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Dangerous heat wave continues along West Coast

Dangerous heat wave continues along West Coast

Millions of people on the West Coast are facing a continuation of intense early-season heat for multiple days, forecasts show.

Washington state began seeing record-breaking temperatures at the start of the weekend. On Sunday, Seattle could reach 90 degrees for the first time this year, which would also break the daily record high of 88 degrees. Highs in Portland and Medford, Oregon, could also break records before the weekend is through.

MORE: Up to a foot of snow forecast in parts of Southern California days after record heat wave

These temperatures are coming well in advance -- more than a month -- ahead of when they usually start creeping up.

The region, known for its typically cool and rainy climate, has been experiencing more uncharacteristic heat waves and wildfires in recent years.

PHOTO: A sign gives direction to a cooling center at Kellogg Middle School in Portland, Ore. on Aug. 14, 2021. (Michael Hanson/AFP via Getty Images, FILE)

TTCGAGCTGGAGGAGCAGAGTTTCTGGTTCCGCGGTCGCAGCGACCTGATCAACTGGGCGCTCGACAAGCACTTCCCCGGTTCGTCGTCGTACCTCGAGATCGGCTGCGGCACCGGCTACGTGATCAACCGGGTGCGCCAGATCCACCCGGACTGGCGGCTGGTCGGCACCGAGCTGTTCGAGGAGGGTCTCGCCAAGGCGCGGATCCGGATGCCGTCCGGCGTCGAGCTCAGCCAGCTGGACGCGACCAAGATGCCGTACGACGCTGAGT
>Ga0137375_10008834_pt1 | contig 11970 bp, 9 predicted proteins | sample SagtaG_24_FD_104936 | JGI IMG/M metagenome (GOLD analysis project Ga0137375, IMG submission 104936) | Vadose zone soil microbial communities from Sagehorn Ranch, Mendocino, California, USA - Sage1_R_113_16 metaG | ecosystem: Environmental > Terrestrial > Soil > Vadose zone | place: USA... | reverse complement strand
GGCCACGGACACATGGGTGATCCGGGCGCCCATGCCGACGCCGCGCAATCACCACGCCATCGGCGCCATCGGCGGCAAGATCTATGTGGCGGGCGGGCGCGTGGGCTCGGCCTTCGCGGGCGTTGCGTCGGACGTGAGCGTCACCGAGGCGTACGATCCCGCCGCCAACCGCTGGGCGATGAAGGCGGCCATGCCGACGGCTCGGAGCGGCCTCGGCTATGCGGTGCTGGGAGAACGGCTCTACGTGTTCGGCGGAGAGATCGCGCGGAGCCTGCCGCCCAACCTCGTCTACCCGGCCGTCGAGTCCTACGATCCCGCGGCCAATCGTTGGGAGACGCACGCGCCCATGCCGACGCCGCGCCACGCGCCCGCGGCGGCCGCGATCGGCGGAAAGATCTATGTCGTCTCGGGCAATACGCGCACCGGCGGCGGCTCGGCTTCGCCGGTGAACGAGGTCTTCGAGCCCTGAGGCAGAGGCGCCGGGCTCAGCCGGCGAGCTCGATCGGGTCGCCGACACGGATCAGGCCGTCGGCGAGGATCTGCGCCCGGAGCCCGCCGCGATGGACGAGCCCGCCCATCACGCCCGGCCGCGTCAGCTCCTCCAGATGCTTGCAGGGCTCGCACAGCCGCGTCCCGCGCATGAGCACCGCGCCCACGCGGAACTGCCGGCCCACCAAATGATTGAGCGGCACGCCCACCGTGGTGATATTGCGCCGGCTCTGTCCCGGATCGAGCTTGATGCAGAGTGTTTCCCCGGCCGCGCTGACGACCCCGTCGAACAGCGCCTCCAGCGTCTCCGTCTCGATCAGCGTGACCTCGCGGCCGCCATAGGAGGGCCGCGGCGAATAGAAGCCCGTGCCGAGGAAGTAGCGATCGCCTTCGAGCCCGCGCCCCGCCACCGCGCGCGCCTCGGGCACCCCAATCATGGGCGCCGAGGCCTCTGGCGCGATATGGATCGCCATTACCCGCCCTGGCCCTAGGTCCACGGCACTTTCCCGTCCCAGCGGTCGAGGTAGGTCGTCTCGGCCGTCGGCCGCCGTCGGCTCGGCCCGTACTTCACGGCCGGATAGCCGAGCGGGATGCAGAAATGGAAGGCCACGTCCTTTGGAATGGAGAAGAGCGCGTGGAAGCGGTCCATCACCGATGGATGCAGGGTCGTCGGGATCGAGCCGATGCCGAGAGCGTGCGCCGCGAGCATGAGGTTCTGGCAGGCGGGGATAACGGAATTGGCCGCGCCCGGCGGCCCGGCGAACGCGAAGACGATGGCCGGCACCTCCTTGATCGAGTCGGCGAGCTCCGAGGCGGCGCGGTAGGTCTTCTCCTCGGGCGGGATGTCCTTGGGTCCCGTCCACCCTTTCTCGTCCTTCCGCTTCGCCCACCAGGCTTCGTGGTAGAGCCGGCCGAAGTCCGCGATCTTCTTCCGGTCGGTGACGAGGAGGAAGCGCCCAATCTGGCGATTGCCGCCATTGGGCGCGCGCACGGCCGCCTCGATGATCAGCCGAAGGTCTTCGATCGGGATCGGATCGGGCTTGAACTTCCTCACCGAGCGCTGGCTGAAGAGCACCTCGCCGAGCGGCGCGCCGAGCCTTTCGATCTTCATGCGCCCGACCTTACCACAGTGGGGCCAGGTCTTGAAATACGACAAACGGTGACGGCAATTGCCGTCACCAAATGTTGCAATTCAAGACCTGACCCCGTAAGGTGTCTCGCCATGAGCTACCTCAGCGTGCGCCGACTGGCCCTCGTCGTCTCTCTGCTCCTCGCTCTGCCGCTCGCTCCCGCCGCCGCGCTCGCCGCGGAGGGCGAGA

PHOTO: A sign gives direction to a cooling center at Kellogg Middle School in Portland, Ore. on Aug. 14, 2021. (Michael Hanson/AFP via Getty Images, FILE)

The temperatures could raise the risk of heat-related illness, especially as the majority of households in the region are not equipped with central air conditioning.

High temperatures are cranking up even more further down the coast. Fresno, California, is forecast to be approaching 100 degrees on Sunday, with high temperatures of 95 degrees to 100 degrees for at least the next five days.

MORE: Amid extreme climate and natural disasters, is California still a desirable place to live and vacation? Experts weigh in.

About 12 million people are under heat advisories along the West Coast.

More extreme heat is an indicator of human-caused climate change, according to scientists.

PHOTO: West Coast Heat Wave weather map for May 14 and May 15, 2023. (ABC News)
PHOTO: West Coast Heat Wave weather map for May 14 and May 15, 2023. (ABC News)

Extreme heat is the deadliest natural hazard in the U.S.

More than 230 locations in the U.S. have seen the annual number of minimum mortality temperature heat days -- temperatures at which the health risks also start to rise -- by 21 more days on average since 1970, according to an analysis by Climate Central.

MORE: Record-breaking heat waves in US and Europe prove climate change is already here, experts say

While the South and Southeast tend to be the riskiest heat spots, increases in days above local minimum mortality temperature were observed in every region in the U.S., according to Climate Central.

ABC News' Tracy Wholf contributed to this report.

Dangerous heat wave continues along West Coast originally appeared on abcnews.go.com